SEARCHING FOR AN EMOTIONAL ANSWER
I was compelled to revisit a book I’d read years before, the psychologist Viktor Frankl’s landmark memoir Man’s Search for Meaning. Dr. Frankl’s book was a spiritual salve for me. I figured that if this man could withstand the agony of a Nazi concentration camp, I could probably deal with the challenges in my own life. I was acutely aware that my company needed a new solution to its problems, but I was more focused on turning around my own life. Maybe if I could do that, a company turnaround would follow.
I would recount the story of Man’s Search for Meaning to friends and colleagues, yet most couldn’t understand why I was so fascinated with it. In spite of their blank stares, I kept reading Frankl’s book and began to distill its wisdom down to one simple equation:
In other words, despair is what results when suffering has no meaning. In a recession (or, in Frankl’s case, in prison), suffering is virtually a constant, so it’s best to place your attention on growing your sense of meaning in order to decrease your feeling of despair.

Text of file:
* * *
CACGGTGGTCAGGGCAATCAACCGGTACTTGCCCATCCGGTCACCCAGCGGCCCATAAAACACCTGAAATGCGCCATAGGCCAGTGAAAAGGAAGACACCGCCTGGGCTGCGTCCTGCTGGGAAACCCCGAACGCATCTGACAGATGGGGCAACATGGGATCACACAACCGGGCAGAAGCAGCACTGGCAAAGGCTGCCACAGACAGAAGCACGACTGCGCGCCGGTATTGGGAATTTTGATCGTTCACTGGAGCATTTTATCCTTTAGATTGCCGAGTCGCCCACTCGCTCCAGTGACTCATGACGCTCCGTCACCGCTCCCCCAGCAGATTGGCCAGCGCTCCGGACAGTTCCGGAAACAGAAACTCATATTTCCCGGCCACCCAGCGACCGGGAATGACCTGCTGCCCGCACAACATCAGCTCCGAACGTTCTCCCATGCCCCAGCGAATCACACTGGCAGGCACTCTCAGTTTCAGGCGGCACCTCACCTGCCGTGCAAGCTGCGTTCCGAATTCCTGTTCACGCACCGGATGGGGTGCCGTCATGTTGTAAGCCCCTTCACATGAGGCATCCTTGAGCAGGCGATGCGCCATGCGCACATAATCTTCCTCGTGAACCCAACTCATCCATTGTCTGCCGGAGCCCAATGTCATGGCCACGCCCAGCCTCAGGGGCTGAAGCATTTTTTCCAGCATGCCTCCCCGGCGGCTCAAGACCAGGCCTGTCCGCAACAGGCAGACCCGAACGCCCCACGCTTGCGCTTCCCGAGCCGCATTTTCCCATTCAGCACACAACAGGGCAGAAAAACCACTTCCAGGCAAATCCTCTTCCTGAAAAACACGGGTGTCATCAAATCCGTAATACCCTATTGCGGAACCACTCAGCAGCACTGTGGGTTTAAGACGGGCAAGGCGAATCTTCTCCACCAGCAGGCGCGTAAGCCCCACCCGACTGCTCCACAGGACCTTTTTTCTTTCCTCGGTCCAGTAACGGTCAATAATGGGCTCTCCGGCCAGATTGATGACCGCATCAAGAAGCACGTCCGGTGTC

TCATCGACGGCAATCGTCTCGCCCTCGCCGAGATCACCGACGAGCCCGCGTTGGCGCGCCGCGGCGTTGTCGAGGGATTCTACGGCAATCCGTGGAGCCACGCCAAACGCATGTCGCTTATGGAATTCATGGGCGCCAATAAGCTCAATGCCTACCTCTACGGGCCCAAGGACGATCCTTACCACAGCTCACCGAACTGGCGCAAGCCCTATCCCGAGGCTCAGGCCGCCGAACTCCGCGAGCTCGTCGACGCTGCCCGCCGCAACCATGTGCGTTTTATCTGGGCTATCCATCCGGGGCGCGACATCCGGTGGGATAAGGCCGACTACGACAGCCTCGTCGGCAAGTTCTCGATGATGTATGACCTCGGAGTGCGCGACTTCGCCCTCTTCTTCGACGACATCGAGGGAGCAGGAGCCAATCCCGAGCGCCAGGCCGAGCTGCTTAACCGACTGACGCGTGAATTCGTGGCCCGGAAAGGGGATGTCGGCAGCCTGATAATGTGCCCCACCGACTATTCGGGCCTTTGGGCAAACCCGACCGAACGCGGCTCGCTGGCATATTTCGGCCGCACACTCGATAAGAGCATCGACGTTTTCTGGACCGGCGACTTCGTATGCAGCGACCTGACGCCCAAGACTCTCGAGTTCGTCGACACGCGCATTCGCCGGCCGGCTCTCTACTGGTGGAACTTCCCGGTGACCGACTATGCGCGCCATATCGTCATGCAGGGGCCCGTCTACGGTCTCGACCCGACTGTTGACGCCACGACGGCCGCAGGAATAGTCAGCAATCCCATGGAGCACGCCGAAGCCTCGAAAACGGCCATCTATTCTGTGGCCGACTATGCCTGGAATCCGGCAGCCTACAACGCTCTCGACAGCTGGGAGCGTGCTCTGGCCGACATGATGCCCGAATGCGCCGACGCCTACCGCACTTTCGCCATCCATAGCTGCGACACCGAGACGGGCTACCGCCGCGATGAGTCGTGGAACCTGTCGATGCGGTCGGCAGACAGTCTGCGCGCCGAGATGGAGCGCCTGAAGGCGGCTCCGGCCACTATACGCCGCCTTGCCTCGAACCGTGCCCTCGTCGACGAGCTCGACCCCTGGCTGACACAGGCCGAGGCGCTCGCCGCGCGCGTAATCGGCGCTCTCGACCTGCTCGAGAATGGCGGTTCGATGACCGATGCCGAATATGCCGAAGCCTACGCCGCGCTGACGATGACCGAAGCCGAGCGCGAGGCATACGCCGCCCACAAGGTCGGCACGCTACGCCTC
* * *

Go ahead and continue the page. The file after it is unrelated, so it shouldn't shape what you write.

This little mental rule of thumb or mantra became my lighthouse. Throughout the day, especially when I was feeling particularly tested, I would quietly recite this equation to myself as a reminder not to get caught up in the suffering and instead to place my attention on what I was supposed to learn. Because the worldwide hospitality industry was hit particularly hard by the Great Recession, the leaders of Joie de Vivre (JdV) were living lives of “quiet desperation”—in some cases, not so quiet. One day, as I facilitated a leadership series for senior managers, knowing that they were suffering, I decided to discuss my own vulnerability and worries and introduced my “Meaning” equation to the group. The managers really responded to it—they started texting and tweeting it to their staff, and, next thing I knew, they’d asked me to teach a whole class on Emotional Equations. To this day, I teach employees at JdV how to use Emotional Equations to create insight and perspective as well as happiness and success. Here are a few of the most popular:
Though most people today aren’t locked in a concentration camp or acting as CEOs of companies in distress, many people are prisoners of their own minds. So in this book I ask you, “What’s your prison?” and I offer you some keys to unlock the door. Frankl’s “Meaning” equation gave me a sense of freedom that liberated me from my habitual, fearful ways of thinking. Fear is a straitjacket. It incapacitates and isolates you. Yet the ancient root of “fear” is the word “fare.” Passengers pay a fare to take a ship from one point to another, so perhaps in these rough economic seas our fare of fear will take us to a new place in our lives.